Matter/Antimatter annhialation

1. Jan 4, 2010

trini

i have a question, if i took matter and antimatter of differing quantities, so for example, i took a carbon atom made up of matter and a boron atom made of antimatter, when they annhialate, would i be left with a hydrogen atom made of matter plus energy?

2. Jan 5, 2010

Staff: Mentor

With that much energy released you probably would not wind with an atom at all, but yes, in the end there would be some matter left over and a lot of energy, assuming complete annihilation of the antimatter.

3. Jan 5, 2010

Bob S

The only stable hadron (in isolation) is a proton. Hadron number is conserved (as far as we know). With carbon-12 and anti-boron-11, assuming complete annihilation, you will have one proton and one electron left, after the dust settles. With carbon-12 and anti-boron-10, two protons and two electrons, with a very small probability of one deuteron.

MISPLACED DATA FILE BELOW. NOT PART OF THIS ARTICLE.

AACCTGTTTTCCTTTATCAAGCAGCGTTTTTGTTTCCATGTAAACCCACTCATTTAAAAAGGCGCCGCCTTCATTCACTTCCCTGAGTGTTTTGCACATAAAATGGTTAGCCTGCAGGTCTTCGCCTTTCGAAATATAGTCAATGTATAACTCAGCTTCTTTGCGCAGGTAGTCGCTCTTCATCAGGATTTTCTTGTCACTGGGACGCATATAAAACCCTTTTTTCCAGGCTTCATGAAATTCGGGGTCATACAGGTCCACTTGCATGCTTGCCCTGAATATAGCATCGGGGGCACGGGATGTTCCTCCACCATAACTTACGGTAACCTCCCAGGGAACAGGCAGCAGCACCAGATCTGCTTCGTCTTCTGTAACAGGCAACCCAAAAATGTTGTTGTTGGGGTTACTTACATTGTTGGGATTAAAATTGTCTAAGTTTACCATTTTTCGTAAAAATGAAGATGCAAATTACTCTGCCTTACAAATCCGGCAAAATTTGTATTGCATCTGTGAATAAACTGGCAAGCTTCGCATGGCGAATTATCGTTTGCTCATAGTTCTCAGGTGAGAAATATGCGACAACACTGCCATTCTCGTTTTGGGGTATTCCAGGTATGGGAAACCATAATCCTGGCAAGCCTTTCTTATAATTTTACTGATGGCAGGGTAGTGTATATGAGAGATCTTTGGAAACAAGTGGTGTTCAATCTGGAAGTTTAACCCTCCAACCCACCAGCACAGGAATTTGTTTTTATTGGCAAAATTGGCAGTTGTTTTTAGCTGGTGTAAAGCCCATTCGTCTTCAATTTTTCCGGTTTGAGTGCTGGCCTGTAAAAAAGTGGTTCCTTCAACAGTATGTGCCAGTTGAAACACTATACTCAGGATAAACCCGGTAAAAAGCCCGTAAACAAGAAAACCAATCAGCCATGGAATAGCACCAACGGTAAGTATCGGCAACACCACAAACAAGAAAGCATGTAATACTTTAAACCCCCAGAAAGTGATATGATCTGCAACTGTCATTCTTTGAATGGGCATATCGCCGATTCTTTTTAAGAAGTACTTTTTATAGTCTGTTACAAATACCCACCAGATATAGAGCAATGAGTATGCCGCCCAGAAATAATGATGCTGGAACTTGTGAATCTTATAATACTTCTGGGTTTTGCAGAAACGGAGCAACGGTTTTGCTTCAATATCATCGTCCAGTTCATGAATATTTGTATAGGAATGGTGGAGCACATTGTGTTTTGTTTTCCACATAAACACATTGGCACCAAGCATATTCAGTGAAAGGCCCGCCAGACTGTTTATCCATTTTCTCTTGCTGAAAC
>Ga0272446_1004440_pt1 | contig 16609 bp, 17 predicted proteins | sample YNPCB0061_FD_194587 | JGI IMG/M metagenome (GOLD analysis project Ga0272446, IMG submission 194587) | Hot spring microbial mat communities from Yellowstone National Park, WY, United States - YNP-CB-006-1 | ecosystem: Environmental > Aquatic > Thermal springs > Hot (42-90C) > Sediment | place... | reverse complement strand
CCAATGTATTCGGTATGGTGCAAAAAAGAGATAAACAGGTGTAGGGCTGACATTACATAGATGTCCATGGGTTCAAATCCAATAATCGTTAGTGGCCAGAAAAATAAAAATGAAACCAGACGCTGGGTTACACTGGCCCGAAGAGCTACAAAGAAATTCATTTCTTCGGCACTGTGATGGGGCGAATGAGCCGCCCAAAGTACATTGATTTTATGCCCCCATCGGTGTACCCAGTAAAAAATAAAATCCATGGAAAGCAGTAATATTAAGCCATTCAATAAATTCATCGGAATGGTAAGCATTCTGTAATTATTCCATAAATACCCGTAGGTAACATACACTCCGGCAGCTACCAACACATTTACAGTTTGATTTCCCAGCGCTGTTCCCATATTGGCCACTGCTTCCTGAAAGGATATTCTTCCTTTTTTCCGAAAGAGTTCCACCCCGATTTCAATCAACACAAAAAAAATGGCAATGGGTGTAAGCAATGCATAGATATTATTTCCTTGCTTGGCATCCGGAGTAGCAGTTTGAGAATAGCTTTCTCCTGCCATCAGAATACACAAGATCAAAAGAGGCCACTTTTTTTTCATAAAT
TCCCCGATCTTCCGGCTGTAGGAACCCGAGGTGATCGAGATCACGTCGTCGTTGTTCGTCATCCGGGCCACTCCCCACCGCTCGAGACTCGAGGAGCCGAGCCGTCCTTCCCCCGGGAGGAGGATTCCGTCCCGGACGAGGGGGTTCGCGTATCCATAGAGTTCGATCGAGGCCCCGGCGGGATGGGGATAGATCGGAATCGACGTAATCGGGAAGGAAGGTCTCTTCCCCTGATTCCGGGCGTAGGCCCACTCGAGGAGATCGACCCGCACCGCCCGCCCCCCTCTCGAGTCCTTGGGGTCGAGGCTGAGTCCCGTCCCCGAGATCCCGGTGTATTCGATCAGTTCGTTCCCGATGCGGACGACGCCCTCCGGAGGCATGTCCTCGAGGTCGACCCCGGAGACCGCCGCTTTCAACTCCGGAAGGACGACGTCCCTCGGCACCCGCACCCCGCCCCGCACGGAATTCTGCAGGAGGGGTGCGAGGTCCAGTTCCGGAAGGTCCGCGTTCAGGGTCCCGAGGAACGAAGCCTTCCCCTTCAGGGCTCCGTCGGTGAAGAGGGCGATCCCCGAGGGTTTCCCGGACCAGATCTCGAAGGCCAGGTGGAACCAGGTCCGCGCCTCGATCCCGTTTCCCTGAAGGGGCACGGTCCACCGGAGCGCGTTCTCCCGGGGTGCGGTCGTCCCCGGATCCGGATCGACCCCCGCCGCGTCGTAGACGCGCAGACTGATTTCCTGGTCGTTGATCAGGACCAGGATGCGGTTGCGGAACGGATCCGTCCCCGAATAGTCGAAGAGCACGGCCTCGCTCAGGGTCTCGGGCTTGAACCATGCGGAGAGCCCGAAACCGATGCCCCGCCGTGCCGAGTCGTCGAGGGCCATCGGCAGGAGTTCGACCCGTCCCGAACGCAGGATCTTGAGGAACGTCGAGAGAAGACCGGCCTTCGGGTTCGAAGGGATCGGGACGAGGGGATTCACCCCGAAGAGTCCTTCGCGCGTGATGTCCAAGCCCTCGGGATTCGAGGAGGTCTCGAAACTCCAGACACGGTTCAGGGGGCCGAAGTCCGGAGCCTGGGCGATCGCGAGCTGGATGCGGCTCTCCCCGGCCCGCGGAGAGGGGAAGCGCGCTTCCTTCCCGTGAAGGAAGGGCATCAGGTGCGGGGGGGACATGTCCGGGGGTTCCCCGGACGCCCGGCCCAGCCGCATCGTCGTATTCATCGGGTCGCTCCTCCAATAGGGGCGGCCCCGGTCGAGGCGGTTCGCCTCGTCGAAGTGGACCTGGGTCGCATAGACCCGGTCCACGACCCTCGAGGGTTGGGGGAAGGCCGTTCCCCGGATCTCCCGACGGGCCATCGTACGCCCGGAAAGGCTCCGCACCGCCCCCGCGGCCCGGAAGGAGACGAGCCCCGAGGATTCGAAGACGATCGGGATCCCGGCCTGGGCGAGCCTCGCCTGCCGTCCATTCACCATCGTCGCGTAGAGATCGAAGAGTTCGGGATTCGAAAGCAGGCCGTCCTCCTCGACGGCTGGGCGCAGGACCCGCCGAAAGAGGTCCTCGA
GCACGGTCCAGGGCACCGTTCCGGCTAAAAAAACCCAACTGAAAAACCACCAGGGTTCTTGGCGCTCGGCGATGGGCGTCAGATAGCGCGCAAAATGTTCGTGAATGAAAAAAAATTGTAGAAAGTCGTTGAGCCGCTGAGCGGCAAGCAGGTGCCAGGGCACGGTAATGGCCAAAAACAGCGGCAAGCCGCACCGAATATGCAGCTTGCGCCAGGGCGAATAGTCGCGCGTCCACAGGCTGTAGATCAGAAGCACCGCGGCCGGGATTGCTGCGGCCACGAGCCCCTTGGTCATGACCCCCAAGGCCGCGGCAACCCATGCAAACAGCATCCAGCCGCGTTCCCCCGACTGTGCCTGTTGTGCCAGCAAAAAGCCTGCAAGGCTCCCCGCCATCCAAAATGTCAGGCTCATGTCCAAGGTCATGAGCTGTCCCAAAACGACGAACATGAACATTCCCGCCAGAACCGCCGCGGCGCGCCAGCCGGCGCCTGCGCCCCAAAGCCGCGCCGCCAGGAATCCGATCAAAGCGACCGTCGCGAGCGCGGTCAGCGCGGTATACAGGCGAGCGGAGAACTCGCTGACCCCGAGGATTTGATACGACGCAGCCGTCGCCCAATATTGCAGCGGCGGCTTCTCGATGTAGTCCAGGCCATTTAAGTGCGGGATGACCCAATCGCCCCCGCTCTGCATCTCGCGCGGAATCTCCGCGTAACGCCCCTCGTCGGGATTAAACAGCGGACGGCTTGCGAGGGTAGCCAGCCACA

Bob S

4. Jan 5, 2010

Staff Emeritus
No it's not. $\rho \rightarrow \pi \pi$. One goes in, two go out.

5. Jan 5, 2010

matt_crouch

just out of interest if matter can be converted to energy can energy be converted to matter. I was asked this and i think the answer is yes but i cant think of a situation where it would happen

6. Jan 5, 2010

fahim_naruto

will the remaining matter absorb the energy?

7. Jan 5, 2010

Bob S

Sorry- I meant baryon number is conserved. The only stable hadron (in isolation) is a proton.
bob s

8. Jan 5, 2010

Bob S

Fermilab is creating protons and antiprotons at the rate of ~3 x 1011 from energy per hour. See left panel in
http://www-bd.fnal.gov/notifyservlet/www?project=outside
Right now, Fermilab is creating about 28 milliamps (circulating current) of antiprotons per hour.
Bob S